In fall of 2019, AAA Service Company was contracted to demolish a house. It’s a simple start to the story, but it gets more interesting from here. This house stood in a large plot of overgrown land that was to be developed into a Publix.

But before we could do our work, the site had to be cleared. The house in question had become more and more overgrown as time passed. Just looking at Google Streetview, you can see the treeline slowly grow over time.

We weren’t tasked with handling the site work this time, so we waited for the rest of the other contractors to clear the trees on the lot. Once there was room for us to work, we sent in our excavators and got boots on the ground to see what we were dealing with.

The home in question had been empty for some time, and it had really fallen apart. The derelict building was full of decay and grafitti, looking honestly closer to something you would see in a Fallout game than a modern residence. It was little wonder why the call had been made to go in for a full demolition.

Our demolition crew moved their big machines into position and quickly began crushing the house. First, he separated as much metal as is easily accessible for quick sorting and recycling. Then, with surprising ease, he guided the arm of his excavator through the roof of the building. Again and again, it effortlessly pounded the roof into the ground. He paused only occasionally, reaching in to grasp and rip down a stray load-bearing beam or inconvenient wall with the bucket of the excavator.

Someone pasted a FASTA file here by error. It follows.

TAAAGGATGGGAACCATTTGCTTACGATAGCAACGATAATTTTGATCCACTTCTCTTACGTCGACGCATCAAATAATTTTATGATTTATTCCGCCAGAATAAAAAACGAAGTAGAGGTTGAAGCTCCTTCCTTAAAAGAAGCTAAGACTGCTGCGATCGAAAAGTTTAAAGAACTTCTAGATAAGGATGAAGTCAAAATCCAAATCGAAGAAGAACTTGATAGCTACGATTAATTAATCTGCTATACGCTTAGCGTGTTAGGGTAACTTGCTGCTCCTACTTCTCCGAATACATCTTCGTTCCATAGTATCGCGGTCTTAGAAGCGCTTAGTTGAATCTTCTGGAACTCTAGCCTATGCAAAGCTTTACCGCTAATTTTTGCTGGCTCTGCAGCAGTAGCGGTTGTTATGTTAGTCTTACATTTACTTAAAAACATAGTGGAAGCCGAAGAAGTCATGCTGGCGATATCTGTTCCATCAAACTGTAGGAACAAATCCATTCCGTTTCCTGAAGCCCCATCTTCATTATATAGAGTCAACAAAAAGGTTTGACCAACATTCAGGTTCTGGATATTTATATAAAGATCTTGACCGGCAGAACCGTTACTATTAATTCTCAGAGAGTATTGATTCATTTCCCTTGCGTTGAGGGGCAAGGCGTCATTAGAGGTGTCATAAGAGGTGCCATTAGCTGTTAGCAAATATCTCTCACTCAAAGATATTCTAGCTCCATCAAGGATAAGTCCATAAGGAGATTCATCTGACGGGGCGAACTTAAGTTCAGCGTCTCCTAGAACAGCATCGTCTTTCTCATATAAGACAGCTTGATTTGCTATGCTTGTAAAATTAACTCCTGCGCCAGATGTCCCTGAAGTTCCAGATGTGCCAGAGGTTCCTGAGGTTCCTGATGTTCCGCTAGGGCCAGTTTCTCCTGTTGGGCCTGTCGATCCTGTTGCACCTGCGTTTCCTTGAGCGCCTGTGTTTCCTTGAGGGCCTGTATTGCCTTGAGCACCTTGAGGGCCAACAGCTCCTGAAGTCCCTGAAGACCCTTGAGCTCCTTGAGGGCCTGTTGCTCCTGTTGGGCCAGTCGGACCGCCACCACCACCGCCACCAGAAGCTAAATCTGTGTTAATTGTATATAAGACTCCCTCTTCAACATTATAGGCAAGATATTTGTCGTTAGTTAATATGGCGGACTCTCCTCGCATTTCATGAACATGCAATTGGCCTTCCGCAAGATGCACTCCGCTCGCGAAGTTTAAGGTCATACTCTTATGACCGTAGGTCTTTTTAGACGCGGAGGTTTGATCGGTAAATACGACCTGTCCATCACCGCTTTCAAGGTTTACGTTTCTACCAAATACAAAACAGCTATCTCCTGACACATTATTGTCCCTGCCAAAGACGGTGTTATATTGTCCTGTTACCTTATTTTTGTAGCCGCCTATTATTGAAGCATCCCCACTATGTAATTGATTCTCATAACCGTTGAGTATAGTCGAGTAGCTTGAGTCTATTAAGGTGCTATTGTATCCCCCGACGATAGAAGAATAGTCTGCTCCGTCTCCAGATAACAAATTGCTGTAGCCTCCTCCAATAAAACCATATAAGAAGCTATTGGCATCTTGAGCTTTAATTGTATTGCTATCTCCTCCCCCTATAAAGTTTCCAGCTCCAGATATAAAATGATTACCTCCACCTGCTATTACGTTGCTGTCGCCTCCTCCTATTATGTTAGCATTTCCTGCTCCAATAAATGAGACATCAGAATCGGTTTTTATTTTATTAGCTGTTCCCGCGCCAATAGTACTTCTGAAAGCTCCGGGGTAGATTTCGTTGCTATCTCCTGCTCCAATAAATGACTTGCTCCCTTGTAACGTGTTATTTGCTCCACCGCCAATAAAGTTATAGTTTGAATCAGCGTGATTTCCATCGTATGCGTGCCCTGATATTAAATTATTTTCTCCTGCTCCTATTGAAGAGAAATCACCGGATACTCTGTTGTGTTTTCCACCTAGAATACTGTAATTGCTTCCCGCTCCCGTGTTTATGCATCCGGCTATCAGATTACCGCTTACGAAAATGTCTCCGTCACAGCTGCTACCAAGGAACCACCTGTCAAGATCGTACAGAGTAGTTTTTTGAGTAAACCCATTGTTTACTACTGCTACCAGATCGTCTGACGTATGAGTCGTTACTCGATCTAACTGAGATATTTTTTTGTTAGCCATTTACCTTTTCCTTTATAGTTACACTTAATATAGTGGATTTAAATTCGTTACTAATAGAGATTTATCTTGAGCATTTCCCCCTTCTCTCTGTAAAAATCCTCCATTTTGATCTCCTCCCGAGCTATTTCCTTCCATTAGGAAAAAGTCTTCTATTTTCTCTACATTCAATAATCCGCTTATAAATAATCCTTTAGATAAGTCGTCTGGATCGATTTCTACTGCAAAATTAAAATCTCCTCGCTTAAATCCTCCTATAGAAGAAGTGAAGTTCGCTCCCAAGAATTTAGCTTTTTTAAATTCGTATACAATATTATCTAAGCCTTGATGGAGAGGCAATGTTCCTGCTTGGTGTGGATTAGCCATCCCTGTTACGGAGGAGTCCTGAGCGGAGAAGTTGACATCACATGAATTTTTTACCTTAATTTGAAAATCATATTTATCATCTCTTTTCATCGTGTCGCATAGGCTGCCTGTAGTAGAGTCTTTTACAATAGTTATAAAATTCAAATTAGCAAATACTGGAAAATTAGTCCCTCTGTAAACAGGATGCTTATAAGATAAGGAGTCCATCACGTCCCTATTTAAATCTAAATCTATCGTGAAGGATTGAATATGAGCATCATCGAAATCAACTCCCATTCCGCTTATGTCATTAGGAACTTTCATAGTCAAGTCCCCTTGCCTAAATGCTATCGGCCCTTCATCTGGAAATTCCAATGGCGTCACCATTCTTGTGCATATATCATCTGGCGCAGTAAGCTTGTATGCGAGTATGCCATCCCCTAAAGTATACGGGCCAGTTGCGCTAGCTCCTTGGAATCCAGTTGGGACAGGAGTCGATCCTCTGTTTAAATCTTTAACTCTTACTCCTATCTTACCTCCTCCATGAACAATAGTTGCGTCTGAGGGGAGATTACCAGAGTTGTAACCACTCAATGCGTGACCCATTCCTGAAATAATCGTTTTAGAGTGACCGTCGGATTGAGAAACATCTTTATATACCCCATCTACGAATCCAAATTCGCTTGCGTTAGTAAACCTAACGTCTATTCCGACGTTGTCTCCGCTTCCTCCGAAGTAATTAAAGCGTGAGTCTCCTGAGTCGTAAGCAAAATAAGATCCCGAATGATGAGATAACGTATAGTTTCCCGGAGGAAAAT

With the roof taken care of, he worked his way through the rest of the house, one wall at a time. Every so often, he would spot something worth salvaging. An air conditioning unit, a rusty stove, or a mini-fridge may not be worth much on their own, but they take only a second to retrieve and sell for a decent amount on the scrap market.

As the excavator took care of these last details, our dump-truck drivers began to pull up to the demolition site. This is the last stage of a demolition – cleanup. The excavator operator loaded the remains of the home into our trucks. When the foundation slab was clear of debris, he broke it up into manageable chunks so that we could take that away too. And just like that, the house demolition was over. Building could begin.

So if you live in Kathleen, Florida, get ready for a shiny new Publix, coming soon with the help of AAA Service Company. In the meantime, if you are in the market for reliable, effective demolition contractors, you can’t go wrong calling AAA Service Company. We will make sure your demolition goes smoothly for a fair price.